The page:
Adrian Lee Briscoe obtained employment in January, 1976 as a superintendent for F. A. Tucker Construction Company which had a contract to build for Georgia Power Company the Bonaire to Baxley 500 KV transmission line. For some 18 years he had been a linesman, a foreman and a general foreman engaged in the construction of large electrical transmission lines and the steel structures which support those lines. Nine or ten years of that time he had been a member of defendant International Brotherhood of Electrical Workers, but his membership terminated in 1974. In that year, construction business having declined and Briscoe being unemployed, he accepted a 3-day job with the City of Hampton. The union, Local No. 74, filed charges against him for working on a nonunion job, and after trial the union found him to be in violation of its rules and assessed him $500, the amount he had been paid on the nonunion job. Briscoe chose not to pay the assessment and forfeited his membership in the union.
In late 1975 Briscoe responded to an advertisement in the Atlanta Journal that nonunion line work was available with the Tucker Company on the Bonaire Project. He was invited for an interview in Atlanta and referred to Wilbur Morrow, whom he knew and who was project manager. Morrow telephoned him, and he went to the job site at McRae for another interview. At that time he told Morrow of his former union membership and how he forfeited that membership. He was assured by Morrow, who himself was a 35-year union member, that this would present no problem. They discussed the specifics of his prospective job and reviewed the project, the builder's particular needs, the hourly pay rate of $8.70, the guaranteed 40-hour work week, his use of a company truck, overtime compensation, the length of the job -- approximately 15 months -- and that Briscoe would be superintendent of the steel yards. The project manager wanted him to go to work the next day, but Briscoe for personal reasons said he couldn't report until the following Monday, January 12, which he did.
The union had as steward on the job the other defendant in this case, Clifford Taylor. The union steward was appointed by the fifth district vice president of IBEW to try to handle grievances between employees and the company and to report only to the vice president of IBEW. Those grievances which could not be settled between himself and the foreman would be submitted by the steward to the International vice president. The steward and Briscoe had exchanged greetings when Briscoe went to see the project manager, at which time Briscoe told him why he came. On the day that Briscoe reported to begin his work, the steward came to the project manager's office, drew him aside and conversed out of Briscoe's hearing. The steward told the project manager about Briscoe's former relationship with the union, that a lot of the people in the local didn't like him, that union men didn't want him on the job, that the men wouldn't work for the foreman under Briscoe if Briscoe were on the job, and that there would be trouble -- there "was going to be problems." The steward testified that the kind of trouble he was talking about could affect the project manager, his position, and his performance "to get the job done," that one of the problems if Briscoe were retained could be "a work slow-down," and that the four men then on the job would not work for Briscoe. After the conversation with the union steward, the project manager discussed it with Briscoe and told him that as a result it would be necessary to discharge him from employment.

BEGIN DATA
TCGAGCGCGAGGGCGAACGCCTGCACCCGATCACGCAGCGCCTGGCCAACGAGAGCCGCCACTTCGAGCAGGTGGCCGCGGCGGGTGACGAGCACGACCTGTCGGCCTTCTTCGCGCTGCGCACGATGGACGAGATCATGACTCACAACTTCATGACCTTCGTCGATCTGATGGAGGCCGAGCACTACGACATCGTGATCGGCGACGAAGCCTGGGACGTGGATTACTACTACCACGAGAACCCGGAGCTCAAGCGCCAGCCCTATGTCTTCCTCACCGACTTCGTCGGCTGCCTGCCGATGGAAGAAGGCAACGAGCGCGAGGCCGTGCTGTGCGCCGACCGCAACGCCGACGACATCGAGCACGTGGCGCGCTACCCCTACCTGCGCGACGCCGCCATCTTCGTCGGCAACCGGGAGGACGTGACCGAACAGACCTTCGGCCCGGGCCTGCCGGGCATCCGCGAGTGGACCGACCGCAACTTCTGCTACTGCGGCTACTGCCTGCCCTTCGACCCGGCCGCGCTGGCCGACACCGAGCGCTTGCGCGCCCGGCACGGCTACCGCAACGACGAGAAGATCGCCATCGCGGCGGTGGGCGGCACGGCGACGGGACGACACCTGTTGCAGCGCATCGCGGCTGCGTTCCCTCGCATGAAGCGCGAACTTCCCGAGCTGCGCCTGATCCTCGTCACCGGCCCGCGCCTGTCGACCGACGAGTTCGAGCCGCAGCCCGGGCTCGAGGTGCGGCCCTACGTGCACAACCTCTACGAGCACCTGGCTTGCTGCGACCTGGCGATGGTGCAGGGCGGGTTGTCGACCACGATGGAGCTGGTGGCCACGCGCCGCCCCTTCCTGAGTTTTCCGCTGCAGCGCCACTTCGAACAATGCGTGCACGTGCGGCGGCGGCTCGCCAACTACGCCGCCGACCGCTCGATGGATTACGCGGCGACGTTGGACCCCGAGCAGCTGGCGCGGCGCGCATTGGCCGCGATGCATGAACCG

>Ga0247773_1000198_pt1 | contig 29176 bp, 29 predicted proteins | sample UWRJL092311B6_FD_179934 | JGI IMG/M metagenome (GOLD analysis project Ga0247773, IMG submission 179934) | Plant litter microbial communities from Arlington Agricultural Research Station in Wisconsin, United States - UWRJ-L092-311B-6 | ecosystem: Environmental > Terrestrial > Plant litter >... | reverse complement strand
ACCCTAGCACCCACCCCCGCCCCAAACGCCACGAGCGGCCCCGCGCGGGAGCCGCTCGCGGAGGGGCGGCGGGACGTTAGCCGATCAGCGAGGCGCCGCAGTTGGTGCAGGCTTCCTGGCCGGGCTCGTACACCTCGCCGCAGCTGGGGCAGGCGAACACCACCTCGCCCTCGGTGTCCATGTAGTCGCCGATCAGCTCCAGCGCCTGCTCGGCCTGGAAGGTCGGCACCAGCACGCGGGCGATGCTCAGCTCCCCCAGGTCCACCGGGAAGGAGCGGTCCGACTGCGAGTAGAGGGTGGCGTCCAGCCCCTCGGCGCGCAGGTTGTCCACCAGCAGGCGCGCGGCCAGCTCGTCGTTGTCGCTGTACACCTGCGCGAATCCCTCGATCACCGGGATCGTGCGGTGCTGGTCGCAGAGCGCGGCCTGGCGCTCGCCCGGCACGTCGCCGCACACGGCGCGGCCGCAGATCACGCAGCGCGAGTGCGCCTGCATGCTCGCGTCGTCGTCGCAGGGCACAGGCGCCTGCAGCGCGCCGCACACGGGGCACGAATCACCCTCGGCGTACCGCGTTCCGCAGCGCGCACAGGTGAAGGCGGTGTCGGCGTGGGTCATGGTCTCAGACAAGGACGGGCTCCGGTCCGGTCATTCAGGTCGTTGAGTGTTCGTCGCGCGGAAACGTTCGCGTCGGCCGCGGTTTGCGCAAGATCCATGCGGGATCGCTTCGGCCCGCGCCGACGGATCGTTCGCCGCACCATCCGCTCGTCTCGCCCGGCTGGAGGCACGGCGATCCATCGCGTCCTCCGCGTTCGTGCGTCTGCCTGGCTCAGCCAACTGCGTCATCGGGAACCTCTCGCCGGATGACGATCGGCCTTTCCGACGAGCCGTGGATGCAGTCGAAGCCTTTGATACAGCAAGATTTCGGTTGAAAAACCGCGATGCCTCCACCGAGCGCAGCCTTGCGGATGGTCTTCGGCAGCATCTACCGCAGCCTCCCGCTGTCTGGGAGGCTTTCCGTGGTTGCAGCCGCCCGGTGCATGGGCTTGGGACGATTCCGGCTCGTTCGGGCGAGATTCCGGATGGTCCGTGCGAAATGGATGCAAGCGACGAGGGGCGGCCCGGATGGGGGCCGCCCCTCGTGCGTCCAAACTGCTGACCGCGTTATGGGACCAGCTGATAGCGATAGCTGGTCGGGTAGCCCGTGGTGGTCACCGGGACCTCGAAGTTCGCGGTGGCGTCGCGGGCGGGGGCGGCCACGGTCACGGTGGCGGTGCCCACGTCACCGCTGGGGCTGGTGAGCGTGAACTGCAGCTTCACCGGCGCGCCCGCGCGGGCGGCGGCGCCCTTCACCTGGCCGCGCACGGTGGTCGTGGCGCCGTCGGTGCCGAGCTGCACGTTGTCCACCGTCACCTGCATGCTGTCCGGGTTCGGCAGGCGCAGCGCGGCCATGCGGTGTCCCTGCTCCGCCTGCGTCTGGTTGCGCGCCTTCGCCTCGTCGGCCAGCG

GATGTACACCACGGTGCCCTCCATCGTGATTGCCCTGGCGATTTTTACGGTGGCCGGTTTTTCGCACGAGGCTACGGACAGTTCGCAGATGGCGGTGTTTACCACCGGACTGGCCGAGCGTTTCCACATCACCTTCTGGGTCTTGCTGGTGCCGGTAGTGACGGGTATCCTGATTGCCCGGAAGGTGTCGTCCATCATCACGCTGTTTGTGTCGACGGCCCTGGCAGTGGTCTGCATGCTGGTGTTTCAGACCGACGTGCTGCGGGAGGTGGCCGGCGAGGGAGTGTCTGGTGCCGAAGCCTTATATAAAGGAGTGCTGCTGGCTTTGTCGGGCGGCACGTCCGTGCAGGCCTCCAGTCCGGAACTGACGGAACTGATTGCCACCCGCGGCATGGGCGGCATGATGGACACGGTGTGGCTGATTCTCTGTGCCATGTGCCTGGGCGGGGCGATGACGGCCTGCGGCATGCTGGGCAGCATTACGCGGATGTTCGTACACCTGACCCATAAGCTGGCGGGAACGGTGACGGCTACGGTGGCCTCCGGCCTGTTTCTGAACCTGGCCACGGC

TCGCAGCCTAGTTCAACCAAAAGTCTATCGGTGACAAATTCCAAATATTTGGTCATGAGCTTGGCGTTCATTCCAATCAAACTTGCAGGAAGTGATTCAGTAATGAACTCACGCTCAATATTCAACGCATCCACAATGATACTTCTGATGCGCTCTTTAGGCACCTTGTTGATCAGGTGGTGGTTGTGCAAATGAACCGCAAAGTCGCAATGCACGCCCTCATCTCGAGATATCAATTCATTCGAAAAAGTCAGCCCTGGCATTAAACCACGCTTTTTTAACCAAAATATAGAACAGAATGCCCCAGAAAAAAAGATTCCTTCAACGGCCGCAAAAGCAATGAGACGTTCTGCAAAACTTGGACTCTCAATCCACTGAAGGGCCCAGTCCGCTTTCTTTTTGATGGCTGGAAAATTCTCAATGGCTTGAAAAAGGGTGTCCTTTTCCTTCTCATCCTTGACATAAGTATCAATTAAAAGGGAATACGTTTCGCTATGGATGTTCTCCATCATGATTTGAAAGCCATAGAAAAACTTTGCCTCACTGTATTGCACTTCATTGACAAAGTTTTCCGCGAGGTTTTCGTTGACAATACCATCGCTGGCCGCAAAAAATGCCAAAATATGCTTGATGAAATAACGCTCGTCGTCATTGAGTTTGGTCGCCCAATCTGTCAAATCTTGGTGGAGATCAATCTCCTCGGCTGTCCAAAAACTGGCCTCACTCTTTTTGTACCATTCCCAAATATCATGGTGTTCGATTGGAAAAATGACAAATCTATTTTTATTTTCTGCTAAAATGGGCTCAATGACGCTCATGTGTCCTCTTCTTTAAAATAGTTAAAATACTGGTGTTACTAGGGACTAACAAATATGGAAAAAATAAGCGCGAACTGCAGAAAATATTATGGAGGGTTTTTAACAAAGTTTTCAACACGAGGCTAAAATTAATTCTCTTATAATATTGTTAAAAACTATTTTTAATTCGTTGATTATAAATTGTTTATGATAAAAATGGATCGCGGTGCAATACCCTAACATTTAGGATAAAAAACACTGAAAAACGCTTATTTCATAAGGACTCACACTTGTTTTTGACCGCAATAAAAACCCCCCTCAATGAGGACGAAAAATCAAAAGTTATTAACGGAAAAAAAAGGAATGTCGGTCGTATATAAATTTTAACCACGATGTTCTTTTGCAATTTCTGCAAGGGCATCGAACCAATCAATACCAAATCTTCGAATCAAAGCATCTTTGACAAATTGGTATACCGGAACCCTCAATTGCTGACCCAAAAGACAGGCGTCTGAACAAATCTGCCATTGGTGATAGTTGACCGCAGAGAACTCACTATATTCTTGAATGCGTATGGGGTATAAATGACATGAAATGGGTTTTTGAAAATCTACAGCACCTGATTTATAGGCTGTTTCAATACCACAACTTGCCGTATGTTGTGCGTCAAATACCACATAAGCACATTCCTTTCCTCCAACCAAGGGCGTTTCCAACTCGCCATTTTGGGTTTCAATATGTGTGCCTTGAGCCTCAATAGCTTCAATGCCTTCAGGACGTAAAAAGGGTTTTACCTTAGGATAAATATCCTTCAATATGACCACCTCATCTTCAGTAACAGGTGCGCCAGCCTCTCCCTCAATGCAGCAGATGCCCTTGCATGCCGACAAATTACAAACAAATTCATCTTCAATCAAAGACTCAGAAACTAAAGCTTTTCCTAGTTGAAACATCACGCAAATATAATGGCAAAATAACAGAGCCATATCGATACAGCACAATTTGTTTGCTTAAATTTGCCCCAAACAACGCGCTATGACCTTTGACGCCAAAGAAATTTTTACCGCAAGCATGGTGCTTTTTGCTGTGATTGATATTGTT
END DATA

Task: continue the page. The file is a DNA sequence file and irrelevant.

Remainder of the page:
Briscoe filed his complaint against IBEW, John B. Pate as its vice-president, and Clifford Taylor, as an employee and representative of the union, alleging his employment by F. A. Tucker Construction Company, and that the defendants maliciously and wilfully intimidated and coerced or caused Tucker to break its employment contract with him, for which he sought damages in lost wages, punitive damages, and attorney fees.
A motion to dismiss J. B. Pate as a defendant was sustained. Motions to dismiss the action on grounds of federal pre-emption of subject matter and personal jurisdiction, and to dismiss IBEW on grounds there was no evidence that it participated in or authorized any interference with Briscoe's employment contract, were denied. The jury returned a verdict of $20,000 damages plus $3,915 attorney fee, and judgment was entered thereon. IBEW's and Taylor's motion for new trial was denied. In their appeal they enumerate seven alleged errors.
Before going into the merits of the appeal, however, we give attention to Briscoe's request that the appeal be dismissed or in the alternative each of the enumerated errors be declared abandoned and the judgment thereby affirmed. His request is based on the fact that the enumeration of errors and the brief for IBEW and Taylor were not filed with the clerk within 20 days after the case was docketed in his office pursuant to Rules 14 (a) and 16 (a) of this court (Code Ann. 24-3614 (a) and 24-2616 (a)).
The motions are denied. Rule 14 (a) provides that "Failure to file the enumeration of errors within the tide specified . . . shall subject the offender to contempt. Failure to comply with an order of this court directing the filing of the enumeration of errors shall cause the appeal to be dismissed." In this case the filing of the enumeration of errors and the brief was three days late, but no order had yet been issued directing the filing of the enumeration of errors. Had an order been issued, it is not likely to have provided less than three days. While the tardiness here does not meet with our approval and the rule was not complied with, we shall not now dismiss the appeal on the grounds argued.